Football Manager 2017 Review
As a long lover of FIFA games I’d always wanted to try my hands at Football Manager. I’d hear my friends tell their own stories of coaching a small town team and leading them all the way to stardom. Through blood, sweat, and tears they’d do the impossible and bring the underdogs to the top, and the happiness they felt was almost palpable. But, as always, the question on everybody’s lips is whether or not this game has improved enough upon its previous installment to justify a purchase.
The game starts you off with a choice of managerial positions to choose from, all of which depend on your play style and how much involvement you actually want in the club. Once you’ve chosen that you’re swiftly dropped into your club’s home screen. Here you’re introduced to all the tools required to ensure your success as a manager, such as training routines, fitness levels, scouting out new players, and keeping track of your finances.
Though there isn’t a tutorial to teach you the ropes one by one, there are tiny bubbles that will help you learn all you need to know about the mechanics and tools. The amount of depth to Football Manager is staggering, and it is very easy to lose yourself as you meticulously plan out improvements for each player on your team. The godsend that is the assistant manager will organize most everything you need to do and will make the overwhelming start seem much less daunting.
“Despite their infamous reputation of loss after loss, I thought I’d give it a shot and see if my own underdogs could reign supreme under my iron rule.”
As there isn’t any kind of set story to follow, I decided to add a bit of a narrative to my gameplay and chose to coach my local football team. Despite their infamous reputation of loss after loss, I thought I’d give it a shot and see if my own underdogs could reign supreme under my iron rule.
I started well: my pre-season matches set the bar high with several wins, I snagged a few low-key stars in the transfers, and eventually secured a strong lead in the league tables. It was all sunshine and rainbows until I was hit where it hurt most, my one-man-army of a striker fell victim to a horrendous tackle. He was out for the remainder of the current season and the start of the next.
The team carried on but the absence of our rising star proved to be too great, and we soon wound up stuck in the middle of the league table; which was still an improvement, mind. It seems as though my team definitely have the means to get promoted, but they first need a competent manager to lead them.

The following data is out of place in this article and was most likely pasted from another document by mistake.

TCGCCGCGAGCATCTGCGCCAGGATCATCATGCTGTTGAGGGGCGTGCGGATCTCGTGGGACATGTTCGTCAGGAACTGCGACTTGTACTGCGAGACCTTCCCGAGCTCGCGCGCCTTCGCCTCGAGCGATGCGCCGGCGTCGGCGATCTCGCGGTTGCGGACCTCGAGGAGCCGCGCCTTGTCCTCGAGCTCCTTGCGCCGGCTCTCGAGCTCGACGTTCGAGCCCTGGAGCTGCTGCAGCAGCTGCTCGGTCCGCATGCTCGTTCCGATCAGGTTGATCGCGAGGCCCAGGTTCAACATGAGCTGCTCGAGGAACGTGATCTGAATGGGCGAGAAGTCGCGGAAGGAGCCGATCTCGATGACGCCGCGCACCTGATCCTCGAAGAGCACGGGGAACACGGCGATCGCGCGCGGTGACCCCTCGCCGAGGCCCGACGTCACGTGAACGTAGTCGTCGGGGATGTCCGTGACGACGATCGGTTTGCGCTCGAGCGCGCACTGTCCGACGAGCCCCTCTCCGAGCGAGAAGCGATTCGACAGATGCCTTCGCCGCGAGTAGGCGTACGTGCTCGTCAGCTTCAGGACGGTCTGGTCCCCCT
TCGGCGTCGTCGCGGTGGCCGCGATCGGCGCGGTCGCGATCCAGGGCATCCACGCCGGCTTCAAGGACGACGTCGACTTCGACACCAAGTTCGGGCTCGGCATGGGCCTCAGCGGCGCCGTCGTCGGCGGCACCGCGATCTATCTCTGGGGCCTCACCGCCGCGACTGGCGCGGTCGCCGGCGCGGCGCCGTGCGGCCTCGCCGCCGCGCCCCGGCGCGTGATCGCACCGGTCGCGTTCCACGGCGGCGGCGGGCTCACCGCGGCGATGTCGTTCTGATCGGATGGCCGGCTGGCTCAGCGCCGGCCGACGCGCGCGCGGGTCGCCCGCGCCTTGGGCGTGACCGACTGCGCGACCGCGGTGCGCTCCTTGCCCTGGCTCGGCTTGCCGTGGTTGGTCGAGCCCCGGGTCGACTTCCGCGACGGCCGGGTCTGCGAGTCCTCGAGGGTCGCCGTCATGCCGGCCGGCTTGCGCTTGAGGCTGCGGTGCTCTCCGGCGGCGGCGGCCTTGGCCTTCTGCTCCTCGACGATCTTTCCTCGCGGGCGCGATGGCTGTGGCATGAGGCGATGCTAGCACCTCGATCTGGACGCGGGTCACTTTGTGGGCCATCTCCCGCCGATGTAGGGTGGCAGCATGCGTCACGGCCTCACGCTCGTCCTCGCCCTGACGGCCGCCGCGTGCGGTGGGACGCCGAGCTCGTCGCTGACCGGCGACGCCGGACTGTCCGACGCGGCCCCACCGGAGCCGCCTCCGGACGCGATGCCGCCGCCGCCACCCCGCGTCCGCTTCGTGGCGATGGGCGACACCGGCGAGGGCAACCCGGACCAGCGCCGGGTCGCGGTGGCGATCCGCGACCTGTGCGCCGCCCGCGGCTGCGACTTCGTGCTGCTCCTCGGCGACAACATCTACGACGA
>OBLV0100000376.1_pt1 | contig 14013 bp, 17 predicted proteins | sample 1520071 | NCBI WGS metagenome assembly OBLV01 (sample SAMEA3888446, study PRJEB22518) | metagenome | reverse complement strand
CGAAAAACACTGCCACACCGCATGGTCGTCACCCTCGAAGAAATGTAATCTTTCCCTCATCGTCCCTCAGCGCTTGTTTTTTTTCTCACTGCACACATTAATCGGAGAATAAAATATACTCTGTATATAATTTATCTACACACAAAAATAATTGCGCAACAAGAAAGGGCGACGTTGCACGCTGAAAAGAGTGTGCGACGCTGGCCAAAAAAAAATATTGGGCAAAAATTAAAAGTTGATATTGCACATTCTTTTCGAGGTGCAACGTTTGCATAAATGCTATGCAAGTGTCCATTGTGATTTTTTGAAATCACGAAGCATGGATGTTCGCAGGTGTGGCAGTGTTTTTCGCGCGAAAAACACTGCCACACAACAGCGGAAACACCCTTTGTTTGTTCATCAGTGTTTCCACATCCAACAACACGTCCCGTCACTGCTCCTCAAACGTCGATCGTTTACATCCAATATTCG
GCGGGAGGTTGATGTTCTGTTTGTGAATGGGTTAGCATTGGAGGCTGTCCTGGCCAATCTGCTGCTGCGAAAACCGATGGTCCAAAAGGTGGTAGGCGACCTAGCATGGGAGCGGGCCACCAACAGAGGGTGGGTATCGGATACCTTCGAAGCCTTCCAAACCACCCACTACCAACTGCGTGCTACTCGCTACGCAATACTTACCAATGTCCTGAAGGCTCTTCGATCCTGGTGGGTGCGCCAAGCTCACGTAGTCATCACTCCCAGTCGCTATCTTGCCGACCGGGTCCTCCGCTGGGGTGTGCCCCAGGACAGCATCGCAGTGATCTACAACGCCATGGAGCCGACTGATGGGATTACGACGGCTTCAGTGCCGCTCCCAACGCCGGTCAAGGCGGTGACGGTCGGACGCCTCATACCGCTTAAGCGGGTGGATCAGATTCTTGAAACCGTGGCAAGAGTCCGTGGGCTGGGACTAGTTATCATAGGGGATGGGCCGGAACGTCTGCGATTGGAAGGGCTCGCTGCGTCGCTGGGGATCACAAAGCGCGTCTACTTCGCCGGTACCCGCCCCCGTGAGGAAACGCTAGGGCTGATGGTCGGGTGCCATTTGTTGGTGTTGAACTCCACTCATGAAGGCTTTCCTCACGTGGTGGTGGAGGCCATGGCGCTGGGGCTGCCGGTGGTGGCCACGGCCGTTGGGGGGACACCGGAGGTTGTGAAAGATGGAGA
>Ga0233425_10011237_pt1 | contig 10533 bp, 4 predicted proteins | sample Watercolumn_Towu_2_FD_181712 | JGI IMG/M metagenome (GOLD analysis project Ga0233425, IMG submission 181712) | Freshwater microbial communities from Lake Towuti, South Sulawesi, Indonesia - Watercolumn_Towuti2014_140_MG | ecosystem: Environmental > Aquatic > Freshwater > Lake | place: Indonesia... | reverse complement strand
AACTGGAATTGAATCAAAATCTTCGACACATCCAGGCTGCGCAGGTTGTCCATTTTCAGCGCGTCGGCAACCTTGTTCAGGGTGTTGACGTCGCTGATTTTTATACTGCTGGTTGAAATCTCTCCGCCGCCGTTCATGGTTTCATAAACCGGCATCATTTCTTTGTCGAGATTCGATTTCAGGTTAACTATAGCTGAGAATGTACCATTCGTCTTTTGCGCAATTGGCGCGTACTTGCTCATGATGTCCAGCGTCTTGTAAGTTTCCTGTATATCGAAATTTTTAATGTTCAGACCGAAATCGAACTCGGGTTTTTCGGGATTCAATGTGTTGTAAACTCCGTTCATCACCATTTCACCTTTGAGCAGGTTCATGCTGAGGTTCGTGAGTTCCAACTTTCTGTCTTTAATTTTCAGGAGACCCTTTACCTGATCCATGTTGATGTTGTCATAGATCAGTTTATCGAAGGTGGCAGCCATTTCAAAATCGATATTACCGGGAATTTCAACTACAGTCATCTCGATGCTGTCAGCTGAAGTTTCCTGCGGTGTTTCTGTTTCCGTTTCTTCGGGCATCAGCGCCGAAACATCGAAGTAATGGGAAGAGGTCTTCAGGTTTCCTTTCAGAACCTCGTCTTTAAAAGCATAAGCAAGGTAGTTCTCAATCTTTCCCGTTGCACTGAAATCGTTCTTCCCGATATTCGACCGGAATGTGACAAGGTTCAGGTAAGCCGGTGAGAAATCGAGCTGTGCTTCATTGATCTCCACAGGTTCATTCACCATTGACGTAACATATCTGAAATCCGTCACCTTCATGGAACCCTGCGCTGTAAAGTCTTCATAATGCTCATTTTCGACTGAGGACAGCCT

There are several new features added into 2017, but some come off as meaningless and fall short of improving the game from its predecessor. A change my friends and I enjoyed was the change to the user interface. For example, in previous installments, answering an email could end with a long chain of menus to close in order to get back to your inbox. This has been corrected.
My two biggest issues are with the social feed and the ability to scan your face onto your manager. Despite having good intentions, the social feed ended up being nothing more than an inconvenience and reminded me of the god-awful Twitter parody in Cities: Skylines, whereas the face scanning seemed pointless and only served to remind me why I avoid having my photo taken.
“Despite the new changes on pitch, it seems that off of it there are still quite a few problems.”
A game such as Football Manager is completely dependent on AI, so if there were any slip ups or errors they would be felt tenfold and have a drastic impact on the gameplay. The improvements made to the game’s engine have had some noticeable effects on the pitch, managing to cut back, if not completely fix, the amount of times a player acts in a way you didn’t ask of them; i.e. when a player hoofs it off the pitch for no reason.
Despite the new changes on pitch, it seems that off of it there are still quite a few problems. During my many conference talks I noticed that the same question would be asked by two different journalists, whereas other questions would quickly get repetitive and leave me using the same answer I’d used last time.
Having compared the previous Football Manager to this one, there are some noticeable changes to aesthetics, such as a livelier audience, individual player animations, and something as subtle as the referee marking where the ball should be placed for a free-kick. All of these changes are ones that create the atmosphere of watching an actual football game. It was easy for me to sit back and watch the events unfold, only chiming in when I felt like some divine intervention was needed.
As it stands, fairly little has been added this year, but the developers did fix a number of previous issues. Long-time fans of the series will probably still pick up the game for roster updates, but casual players may be hesitant to pick up 2017 as I don’t believe the changes are great enough to warrant another purchase.
***A PC code was provided by the publisher***
- Improved match engine
- Streamlined gameplay
- New features are unimportant
- Very little new content